Anita Ramasastry has an interesting piece on this today, in which she argues that it should already be illegal. But, she says, given the alarming number of employers asking for applicants’ passwords, legislation in the area would be wise.
I couldn’t agree more, especially in light of her argument concerning the potential for discrimination. Many companies require that their employees, after looking at an applicant’s facebook page, magically forget anything they learned concerning the applicant’s race/religion/sex/age, etc. While it’s a nice gesture, I suppose, it’s clearly insufficient to overcome any subconscious (let alone conscious) biases. If employers are already rejecting job applicants for interviews because they have black-sounding names, seeing someone’s photographs on Facebook is only going to worsen the problem.
I have a piece up on State today arguing that discrimination against prescription birth control is discrimination against women. Take a look and see if you agree.
The intersection of First Amendment law and employment law can be fascinating — and can lead to extremely bizarre outcomes. In the last post, I discussed how the Court’s interpretation of the First Amendment led it to allow churches to, say, fire a minister for becoming pregnant, even where the religion itself has no inherent problem with pregnant ministers.
In this post, I want to discuss how the Court has interpreted the First Amendment to allow governments to retaliate against employees for exposing corruption — but only if the employee’s job is to expose corruption. Make sense? I didn’t think so.
A very dear friend in DC just informed me that there is an opening at his firm for a recent law grad and/or clerk with an interest in labor law. It’s a small firm that represents unions, progressive organizations and political action committees. They’re really great folks who do a lot of great work and give their recent hires a ton of hands on experience right off the bat (i.e., they aren’t looking for a doc-review-bot).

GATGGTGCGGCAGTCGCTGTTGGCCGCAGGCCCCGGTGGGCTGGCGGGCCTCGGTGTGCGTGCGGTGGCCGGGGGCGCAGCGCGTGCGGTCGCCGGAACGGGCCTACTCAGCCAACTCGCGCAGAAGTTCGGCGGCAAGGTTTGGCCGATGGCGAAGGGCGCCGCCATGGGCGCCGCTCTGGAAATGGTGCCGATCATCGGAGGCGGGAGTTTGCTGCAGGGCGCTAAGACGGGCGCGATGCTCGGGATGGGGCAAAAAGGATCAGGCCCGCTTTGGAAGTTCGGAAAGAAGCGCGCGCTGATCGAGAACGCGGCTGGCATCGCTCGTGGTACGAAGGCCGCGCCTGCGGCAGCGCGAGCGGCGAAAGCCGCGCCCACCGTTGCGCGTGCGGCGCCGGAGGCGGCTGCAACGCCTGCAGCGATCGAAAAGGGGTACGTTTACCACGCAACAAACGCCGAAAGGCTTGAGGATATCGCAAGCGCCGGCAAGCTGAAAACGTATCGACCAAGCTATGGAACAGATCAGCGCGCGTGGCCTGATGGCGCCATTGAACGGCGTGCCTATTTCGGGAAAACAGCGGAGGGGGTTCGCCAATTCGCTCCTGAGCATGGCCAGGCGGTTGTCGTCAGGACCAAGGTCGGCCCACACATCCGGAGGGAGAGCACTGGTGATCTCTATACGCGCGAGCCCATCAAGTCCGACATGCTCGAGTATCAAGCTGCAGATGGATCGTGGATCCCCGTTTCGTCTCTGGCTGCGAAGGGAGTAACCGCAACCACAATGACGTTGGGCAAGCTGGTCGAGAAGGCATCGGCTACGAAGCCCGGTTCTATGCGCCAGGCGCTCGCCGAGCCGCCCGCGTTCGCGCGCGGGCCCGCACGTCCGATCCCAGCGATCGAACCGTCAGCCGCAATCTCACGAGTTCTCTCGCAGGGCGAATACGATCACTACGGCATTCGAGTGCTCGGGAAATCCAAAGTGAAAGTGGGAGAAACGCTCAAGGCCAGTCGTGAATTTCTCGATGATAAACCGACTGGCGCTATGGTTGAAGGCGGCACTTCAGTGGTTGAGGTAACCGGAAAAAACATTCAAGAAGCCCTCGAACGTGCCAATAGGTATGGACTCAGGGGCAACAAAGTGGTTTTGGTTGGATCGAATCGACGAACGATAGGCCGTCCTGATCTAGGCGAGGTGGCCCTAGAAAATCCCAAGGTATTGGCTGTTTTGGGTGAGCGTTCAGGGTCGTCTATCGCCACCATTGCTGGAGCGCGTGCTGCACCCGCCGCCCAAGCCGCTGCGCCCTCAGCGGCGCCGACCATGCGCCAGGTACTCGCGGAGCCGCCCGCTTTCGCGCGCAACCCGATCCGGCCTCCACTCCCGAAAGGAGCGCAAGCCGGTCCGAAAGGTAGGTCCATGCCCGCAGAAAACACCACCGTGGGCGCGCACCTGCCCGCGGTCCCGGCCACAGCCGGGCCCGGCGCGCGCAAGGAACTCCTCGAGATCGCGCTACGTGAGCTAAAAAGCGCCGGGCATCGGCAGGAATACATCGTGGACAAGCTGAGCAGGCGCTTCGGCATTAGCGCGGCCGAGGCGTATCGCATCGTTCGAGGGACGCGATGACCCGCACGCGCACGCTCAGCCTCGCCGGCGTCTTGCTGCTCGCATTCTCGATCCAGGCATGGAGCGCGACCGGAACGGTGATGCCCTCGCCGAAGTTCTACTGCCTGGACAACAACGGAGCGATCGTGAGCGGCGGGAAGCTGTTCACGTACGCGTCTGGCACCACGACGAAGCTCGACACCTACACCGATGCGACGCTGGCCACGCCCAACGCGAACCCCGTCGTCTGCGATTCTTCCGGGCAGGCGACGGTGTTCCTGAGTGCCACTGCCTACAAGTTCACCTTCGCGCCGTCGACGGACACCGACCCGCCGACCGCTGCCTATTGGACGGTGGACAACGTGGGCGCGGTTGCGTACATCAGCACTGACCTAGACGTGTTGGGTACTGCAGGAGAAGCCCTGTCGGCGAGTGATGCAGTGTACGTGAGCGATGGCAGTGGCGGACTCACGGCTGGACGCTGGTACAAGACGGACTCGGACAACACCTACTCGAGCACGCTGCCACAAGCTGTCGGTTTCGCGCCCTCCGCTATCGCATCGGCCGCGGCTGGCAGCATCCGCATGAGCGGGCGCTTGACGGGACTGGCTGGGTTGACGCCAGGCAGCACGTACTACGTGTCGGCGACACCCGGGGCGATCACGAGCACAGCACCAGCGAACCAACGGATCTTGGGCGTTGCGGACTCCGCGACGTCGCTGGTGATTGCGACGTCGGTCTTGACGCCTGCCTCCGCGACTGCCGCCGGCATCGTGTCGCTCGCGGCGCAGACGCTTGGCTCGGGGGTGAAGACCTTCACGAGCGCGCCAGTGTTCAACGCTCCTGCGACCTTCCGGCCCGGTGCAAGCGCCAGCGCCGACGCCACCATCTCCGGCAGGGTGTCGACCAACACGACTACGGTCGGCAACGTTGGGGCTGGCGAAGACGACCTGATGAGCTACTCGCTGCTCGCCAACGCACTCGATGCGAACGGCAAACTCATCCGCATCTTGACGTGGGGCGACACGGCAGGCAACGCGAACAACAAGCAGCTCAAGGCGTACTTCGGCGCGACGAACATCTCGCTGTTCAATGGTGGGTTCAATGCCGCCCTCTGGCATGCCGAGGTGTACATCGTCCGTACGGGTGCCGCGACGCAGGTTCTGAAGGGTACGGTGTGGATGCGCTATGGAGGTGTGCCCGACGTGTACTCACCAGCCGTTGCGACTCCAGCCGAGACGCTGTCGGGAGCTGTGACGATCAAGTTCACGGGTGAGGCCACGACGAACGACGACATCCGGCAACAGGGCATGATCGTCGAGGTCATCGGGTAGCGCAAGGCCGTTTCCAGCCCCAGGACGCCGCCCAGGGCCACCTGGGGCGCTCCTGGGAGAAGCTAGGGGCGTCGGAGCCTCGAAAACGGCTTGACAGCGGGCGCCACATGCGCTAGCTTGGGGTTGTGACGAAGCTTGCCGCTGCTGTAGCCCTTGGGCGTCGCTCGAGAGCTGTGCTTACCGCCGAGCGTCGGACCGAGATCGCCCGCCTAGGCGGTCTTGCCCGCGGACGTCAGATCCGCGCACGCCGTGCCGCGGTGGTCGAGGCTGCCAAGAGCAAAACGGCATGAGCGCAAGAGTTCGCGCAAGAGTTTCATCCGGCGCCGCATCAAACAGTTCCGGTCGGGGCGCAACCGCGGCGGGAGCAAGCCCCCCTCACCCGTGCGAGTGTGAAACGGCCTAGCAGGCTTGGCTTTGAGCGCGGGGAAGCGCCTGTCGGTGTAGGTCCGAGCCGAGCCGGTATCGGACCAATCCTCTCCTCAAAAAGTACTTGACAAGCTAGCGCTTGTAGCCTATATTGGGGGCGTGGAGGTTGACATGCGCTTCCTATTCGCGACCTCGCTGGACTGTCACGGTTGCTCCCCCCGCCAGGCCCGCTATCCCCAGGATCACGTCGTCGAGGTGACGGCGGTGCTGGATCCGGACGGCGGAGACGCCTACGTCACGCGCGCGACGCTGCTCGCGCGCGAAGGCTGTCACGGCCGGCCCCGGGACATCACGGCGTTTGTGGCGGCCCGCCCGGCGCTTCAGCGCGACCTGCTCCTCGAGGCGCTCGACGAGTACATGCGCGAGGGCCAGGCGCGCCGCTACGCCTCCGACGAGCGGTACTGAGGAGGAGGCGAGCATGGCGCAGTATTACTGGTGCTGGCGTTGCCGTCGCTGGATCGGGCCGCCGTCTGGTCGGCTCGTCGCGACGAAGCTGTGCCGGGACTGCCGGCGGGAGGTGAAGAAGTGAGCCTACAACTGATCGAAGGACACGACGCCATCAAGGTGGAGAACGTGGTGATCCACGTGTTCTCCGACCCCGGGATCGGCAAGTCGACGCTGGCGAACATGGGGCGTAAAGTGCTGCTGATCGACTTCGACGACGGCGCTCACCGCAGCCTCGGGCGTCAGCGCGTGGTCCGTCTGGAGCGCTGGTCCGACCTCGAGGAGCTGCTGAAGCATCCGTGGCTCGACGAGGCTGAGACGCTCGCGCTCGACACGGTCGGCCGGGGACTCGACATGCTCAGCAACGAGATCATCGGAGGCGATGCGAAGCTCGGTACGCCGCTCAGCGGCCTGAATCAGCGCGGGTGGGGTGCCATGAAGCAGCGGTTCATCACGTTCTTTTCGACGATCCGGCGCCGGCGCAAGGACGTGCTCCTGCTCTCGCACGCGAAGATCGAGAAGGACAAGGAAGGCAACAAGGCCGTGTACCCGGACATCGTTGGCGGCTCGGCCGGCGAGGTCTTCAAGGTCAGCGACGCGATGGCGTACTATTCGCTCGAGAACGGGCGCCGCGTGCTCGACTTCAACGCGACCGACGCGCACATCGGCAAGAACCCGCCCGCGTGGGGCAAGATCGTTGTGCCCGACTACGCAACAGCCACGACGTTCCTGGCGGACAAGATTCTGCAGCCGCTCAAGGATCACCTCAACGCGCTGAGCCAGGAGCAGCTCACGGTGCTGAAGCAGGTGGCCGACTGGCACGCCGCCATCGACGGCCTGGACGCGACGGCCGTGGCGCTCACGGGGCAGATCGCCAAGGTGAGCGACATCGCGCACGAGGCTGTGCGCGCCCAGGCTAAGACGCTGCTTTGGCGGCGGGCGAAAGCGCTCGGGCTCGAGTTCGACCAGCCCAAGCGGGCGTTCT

If you’re interested, shoot me an email and I’ll pass it along:
wageagainstthemachine [at] gmail [dot] com
The Supreme Court recently handed down a unanimous decision stating that a religious organization can discriminate in any way it wants to against any employee considered to be a “minister.” This means, essentially, that a church can discriminate against an employee for any reason, so long as it can show that the individual has “a role in conveying the Church’s message and carrying out its mission.”
In a slightly more technical post, I discuss my legal quibblings with the holding. But here I want to focus on what the case actually means: someone got sick, and her employer decided that, no matter what she or her doctors thought, she probably wasn’t going to be good at her job anymore, or her illness would be too much of a hassle, or maybe her boss was just irrationally scared of sick people — lots of bosses are, that’s why we have the Americans with Disabilities Act. No matter. She got fired because she was sick, and the Court essentially said, too bad.